Book Image

Embedded Programming with Modern C++ Cookbook

By : Igor Viarheichyk
Book Image

Embedded Programming with Modern C++ Cookbook

By: Igor Viarheichyk

Overview of this book

Developing applications for embedded systems may seem like a daunting task as developers face challenges related to limited memory, high power consumption, and maintaining real-time responses. This book is a collection of practical examples to explain how to develop applications for embedded boards and overcome the challenges that you may encounter while developing. The book will start with an introduction to embedded systems and how to set up the development environment. By teaching you to build your first embedded application, the book will help you progress from the basics to more complex concepts, such as debugging, logging, and profiling. Moving ahead, you will learn how to use specialized memory and custom allocators. From here, you will delve into recipes that will teach you how to work with the C++ memory model, atomic variables, and synchronization. The book will then take you through recipes on inter-process communication, data serialization, and timers. Finally, you will cover topics such as error handling and guidelines for real-time systems and safety-critical systems. By the end of this book, you will have become proficient in building robust and secure embedded applications with C++.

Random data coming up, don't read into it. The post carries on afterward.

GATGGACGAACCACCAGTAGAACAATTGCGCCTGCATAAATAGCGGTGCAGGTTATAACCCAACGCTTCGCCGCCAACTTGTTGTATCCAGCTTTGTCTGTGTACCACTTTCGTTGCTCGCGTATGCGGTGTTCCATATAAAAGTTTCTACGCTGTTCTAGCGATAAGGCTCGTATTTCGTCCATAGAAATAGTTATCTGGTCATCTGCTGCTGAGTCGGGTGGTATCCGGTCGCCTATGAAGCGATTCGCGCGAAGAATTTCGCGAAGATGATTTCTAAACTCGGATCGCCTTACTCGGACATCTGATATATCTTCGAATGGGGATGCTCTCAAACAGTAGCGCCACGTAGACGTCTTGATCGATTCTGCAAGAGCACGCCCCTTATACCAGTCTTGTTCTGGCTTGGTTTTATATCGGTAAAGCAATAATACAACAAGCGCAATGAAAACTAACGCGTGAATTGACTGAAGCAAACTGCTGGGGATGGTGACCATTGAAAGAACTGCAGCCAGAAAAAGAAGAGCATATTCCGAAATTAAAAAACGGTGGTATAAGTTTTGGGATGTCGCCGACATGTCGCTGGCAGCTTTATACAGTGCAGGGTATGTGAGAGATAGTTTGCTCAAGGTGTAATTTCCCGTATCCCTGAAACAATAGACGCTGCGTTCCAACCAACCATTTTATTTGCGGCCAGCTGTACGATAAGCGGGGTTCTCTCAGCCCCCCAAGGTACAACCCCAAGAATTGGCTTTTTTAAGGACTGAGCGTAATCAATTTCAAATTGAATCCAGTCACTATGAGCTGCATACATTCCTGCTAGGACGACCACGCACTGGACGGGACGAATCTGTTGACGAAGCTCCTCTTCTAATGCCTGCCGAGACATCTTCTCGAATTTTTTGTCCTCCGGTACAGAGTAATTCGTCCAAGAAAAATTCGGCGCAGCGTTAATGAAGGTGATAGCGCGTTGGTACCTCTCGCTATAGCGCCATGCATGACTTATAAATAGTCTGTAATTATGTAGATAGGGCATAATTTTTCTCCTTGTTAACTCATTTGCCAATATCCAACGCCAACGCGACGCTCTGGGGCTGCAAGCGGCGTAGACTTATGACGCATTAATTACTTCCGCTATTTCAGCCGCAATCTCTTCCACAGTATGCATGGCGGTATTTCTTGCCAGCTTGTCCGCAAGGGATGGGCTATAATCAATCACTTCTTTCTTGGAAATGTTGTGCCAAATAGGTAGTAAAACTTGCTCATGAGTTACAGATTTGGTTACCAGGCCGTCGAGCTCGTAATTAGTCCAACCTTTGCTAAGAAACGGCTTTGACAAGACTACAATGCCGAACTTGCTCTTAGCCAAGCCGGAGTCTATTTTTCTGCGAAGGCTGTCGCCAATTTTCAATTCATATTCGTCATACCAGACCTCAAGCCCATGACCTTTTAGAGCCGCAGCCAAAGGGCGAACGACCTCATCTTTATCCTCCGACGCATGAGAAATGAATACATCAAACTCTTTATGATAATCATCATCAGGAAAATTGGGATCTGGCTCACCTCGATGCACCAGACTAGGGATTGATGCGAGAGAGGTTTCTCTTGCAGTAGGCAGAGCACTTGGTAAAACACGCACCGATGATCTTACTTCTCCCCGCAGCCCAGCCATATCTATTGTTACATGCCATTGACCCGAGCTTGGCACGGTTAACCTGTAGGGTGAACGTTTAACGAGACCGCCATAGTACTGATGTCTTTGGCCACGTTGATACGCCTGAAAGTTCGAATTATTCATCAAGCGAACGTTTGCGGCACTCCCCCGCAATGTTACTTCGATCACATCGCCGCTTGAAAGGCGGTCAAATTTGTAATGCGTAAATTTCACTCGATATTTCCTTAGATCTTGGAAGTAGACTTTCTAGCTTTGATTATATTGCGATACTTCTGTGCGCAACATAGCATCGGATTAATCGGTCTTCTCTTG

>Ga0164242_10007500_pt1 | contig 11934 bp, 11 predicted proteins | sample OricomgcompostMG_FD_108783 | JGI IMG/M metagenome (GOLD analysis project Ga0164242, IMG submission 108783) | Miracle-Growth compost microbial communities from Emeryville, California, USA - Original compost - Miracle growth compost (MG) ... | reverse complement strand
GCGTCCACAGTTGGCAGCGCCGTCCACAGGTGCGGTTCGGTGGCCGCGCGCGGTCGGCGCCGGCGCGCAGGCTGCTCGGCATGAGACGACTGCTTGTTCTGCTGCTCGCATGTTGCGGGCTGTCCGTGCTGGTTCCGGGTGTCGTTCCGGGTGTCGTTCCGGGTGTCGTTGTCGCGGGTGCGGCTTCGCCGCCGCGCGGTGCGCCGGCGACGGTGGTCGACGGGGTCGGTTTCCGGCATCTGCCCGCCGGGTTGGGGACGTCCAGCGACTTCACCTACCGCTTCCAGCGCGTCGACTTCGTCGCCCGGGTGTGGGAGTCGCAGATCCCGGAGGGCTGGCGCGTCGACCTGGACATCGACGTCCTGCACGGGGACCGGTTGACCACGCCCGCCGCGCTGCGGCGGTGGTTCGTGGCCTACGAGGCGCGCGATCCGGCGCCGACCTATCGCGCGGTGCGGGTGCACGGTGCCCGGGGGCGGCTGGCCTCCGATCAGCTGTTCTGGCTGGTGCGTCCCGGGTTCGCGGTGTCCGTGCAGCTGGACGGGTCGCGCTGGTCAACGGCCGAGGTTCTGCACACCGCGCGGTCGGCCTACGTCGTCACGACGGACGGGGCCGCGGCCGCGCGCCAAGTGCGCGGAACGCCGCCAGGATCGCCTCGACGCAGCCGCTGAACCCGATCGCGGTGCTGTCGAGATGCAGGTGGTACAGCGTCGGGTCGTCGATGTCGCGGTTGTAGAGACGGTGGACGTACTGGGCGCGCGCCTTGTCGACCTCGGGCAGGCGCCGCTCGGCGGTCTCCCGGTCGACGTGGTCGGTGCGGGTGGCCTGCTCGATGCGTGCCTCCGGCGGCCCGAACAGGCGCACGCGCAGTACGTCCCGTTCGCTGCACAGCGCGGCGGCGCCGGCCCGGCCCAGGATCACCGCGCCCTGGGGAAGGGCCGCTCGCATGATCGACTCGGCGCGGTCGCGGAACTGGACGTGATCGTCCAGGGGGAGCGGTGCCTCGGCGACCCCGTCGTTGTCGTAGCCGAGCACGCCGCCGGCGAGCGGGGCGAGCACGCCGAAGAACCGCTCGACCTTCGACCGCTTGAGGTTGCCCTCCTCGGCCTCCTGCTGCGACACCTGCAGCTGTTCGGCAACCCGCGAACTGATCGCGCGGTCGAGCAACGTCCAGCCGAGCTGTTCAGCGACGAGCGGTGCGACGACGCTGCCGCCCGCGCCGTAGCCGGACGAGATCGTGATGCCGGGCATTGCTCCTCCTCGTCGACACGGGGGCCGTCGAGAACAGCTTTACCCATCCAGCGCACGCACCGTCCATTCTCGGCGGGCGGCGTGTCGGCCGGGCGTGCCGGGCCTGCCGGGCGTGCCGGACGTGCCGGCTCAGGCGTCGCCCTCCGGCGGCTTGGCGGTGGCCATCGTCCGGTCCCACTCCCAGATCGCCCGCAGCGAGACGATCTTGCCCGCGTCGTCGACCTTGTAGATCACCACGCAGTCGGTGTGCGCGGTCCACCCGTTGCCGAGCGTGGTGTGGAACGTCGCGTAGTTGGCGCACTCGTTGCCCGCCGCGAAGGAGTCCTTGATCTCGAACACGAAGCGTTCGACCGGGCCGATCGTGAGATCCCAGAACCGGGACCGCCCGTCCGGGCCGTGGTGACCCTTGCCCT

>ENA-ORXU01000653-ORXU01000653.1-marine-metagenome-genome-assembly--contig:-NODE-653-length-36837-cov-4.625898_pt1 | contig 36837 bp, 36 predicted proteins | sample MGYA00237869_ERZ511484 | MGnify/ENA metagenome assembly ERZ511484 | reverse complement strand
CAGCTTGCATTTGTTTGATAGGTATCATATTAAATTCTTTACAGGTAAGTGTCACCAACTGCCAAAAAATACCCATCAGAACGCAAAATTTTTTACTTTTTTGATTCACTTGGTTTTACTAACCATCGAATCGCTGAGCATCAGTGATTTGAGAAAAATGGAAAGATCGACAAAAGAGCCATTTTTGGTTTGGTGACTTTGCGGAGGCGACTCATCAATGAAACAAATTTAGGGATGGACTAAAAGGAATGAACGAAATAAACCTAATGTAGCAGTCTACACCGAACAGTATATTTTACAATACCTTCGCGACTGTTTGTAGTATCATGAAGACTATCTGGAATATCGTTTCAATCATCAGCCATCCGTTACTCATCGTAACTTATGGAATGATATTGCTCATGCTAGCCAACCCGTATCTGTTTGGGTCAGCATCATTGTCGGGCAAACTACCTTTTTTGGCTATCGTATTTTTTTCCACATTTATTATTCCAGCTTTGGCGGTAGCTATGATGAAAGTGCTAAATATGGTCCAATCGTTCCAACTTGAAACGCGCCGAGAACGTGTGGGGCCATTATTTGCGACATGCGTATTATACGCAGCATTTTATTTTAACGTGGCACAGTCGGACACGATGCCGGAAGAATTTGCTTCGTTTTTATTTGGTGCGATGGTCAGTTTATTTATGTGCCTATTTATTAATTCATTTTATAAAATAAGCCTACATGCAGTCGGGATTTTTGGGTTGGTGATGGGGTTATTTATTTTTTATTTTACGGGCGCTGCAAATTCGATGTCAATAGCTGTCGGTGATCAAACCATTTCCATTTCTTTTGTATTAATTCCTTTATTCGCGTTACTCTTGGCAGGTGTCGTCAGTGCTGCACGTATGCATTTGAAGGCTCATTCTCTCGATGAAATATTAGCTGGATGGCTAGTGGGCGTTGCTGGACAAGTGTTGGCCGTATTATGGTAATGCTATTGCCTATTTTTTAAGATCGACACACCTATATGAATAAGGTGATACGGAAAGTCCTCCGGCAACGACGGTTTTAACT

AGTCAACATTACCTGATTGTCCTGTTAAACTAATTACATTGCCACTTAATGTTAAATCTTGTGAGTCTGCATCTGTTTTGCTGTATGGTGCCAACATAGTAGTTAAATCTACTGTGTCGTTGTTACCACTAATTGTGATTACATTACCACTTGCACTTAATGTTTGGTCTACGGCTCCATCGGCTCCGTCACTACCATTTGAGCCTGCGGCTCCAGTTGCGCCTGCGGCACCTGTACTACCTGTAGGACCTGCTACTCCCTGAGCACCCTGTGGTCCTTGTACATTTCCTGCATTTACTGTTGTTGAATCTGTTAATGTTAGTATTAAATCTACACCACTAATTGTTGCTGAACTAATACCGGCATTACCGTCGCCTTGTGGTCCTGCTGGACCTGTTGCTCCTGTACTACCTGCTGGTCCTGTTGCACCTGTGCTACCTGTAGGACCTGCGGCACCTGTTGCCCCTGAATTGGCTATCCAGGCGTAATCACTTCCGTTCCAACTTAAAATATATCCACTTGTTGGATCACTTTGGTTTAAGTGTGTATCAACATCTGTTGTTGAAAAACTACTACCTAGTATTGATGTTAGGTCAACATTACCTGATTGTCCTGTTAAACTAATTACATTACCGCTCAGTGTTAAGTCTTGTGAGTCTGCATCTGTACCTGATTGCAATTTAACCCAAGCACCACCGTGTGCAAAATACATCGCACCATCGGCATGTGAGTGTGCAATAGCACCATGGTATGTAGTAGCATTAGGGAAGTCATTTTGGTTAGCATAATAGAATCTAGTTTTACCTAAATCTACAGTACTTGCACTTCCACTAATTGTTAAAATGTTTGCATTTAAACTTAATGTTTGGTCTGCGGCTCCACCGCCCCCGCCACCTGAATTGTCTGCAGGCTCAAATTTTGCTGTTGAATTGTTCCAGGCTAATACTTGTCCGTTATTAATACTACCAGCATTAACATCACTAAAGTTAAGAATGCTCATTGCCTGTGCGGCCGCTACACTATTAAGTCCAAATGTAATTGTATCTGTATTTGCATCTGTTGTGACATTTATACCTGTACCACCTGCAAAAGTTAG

Table of Contents (17 chapters)

Using specialized memory

Embedded systems often provide access to their peripheral devices over specific ranges of memory addresses. When a program accesses an address in such a region, it does not read or write a value in memory. Instead, data is sent to a device or read from a device mapped to this address.

This technique is commonly named MMIO (short for memory-mapped input/output). In this recipe, we will learn how to access peripheral devices of the Raspberry PI using MMIO from userspace Linux applications.

How to do it...

The Raspberry PI has a number of peripheral devices that are accessible over MMIO. To demonstrate how MMIO works, our application will access the system timer:

  1. In your working ~/test directory...